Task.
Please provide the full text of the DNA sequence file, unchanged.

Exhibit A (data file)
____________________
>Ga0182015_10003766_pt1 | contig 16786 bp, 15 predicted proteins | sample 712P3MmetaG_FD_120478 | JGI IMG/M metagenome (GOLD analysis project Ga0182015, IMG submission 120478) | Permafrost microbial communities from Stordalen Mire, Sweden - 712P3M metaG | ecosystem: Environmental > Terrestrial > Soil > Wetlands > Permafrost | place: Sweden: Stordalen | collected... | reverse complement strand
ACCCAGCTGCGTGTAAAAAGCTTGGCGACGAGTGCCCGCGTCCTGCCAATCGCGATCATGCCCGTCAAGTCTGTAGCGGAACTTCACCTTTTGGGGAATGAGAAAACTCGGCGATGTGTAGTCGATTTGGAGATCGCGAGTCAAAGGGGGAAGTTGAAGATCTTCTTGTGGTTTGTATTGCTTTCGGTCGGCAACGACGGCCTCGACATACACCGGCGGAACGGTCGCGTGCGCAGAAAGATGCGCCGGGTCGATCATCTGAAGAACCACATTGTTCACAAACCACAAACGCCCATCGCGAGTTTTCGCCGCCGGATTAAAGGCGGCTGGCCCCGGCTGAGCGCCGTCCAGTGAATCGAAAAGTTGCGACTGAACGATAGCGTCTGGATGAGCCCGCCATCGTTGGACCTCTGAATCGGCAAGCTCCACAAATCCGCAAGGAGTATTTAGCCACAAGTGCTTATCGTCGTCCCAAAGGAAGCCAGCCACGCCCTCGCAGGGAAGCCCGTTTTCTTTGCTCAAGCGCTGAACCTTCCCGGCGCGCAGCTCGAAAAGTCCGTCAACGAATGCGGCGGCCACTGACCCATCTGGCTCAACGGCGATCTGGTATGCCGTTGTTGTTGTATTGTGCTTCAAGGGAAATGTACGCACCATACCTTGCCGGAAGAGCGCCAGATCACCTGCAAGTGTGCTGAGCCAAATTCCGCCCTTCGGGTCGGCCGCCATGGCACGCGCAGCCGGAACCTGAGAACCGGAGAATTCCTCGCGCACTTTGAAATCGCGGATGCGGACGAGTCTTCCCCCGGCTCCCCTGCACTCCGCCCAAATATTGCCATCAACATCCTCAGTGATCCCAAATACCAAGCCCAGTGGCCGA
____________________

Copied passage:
>Ga0182015_10003766_pt1 | contig 16786 bp, 15 predicted proteins | sample 712P3MmetaG_FD_120478 | JGI IMG/M metagenome (GOLD analysis project Ga0182015, IMG submission 120478) | Permafrost microbial communities from Stordalen Mire, Sweden - 712P3M metaG | ecosystem: Environmental > Terrestrial > Soil > Wetlands > Permafrost | place: Sweden: Stordalen | collected... | reverse complement strand
ACCCAGCTGCGTGTAAAAAGCTTGGCGACGAGTGCCCGCGTCCTGCCAATCGCGATCATGCCCGTCAAGTCTGTAGCGGAACTTCACCTTTTGGGGAATGAGAAAACTCGGCGATGTGTAGTCGATTTGGAGATCGCGAGTCAAAGGGGGAAGTTGAAGATCTTCTTGTGGTTTGTATTGCTTTCGGTCGGCAACGACGGCCTCGACATACACCGGCGGAACGGTCGCGTGCGCAGAAAGATGCGCCGGGTCGATCATCTGAAGAACCACATTGTTCACAAACCACAAACGCCCATCGCGAGTTTTCGCCGCCGGATTAAAGGCGGCTGGCCCCGGCTGAGCGCCGTCCAGTGAATCGAAAAGTTGCGACTGAACGATAGCGTCTGGATGAGCCCGCCATCGTTGGACCTCTGAATCGGCAAGCTCCACAAATCCGCAAGGAGTATTTAGCCACAAGTGCTTATCGTCGTCCCAAAGGAAGCCAGCCACGCCCTCGCAGGGAAGCCCGTTTTCTTTGCTCAAGCGCTGAACCTTCCCGGCGCGCAGCTCGAAAAGTCCGTCAACGAATGCGGCGGCCACTGACCCATCTGGCTCAACGGCGATCTGGTATGCCGTTGTTGTTGTATTGTGCTTCAAGGGAAATGTACGCACCATACCTTGCCGGAAGAGCGCCAGATCACCTGCAAGTGTGCTGAGCCAAATTCCGCCCTTCGGGTCGGCCGCCATGGCACGCGCAGCCGGAACCTGAGAACCGGAGAATTCCTCGCGCACTTTGAAATCGCGGATGCGGACGAGTCTTCCCCCGGCTCCCCTGCACTCCGCCCAAATATTGCCATCAACATCCTCAGTGATCCCAAATACCAAGCCCAGTGGCCGA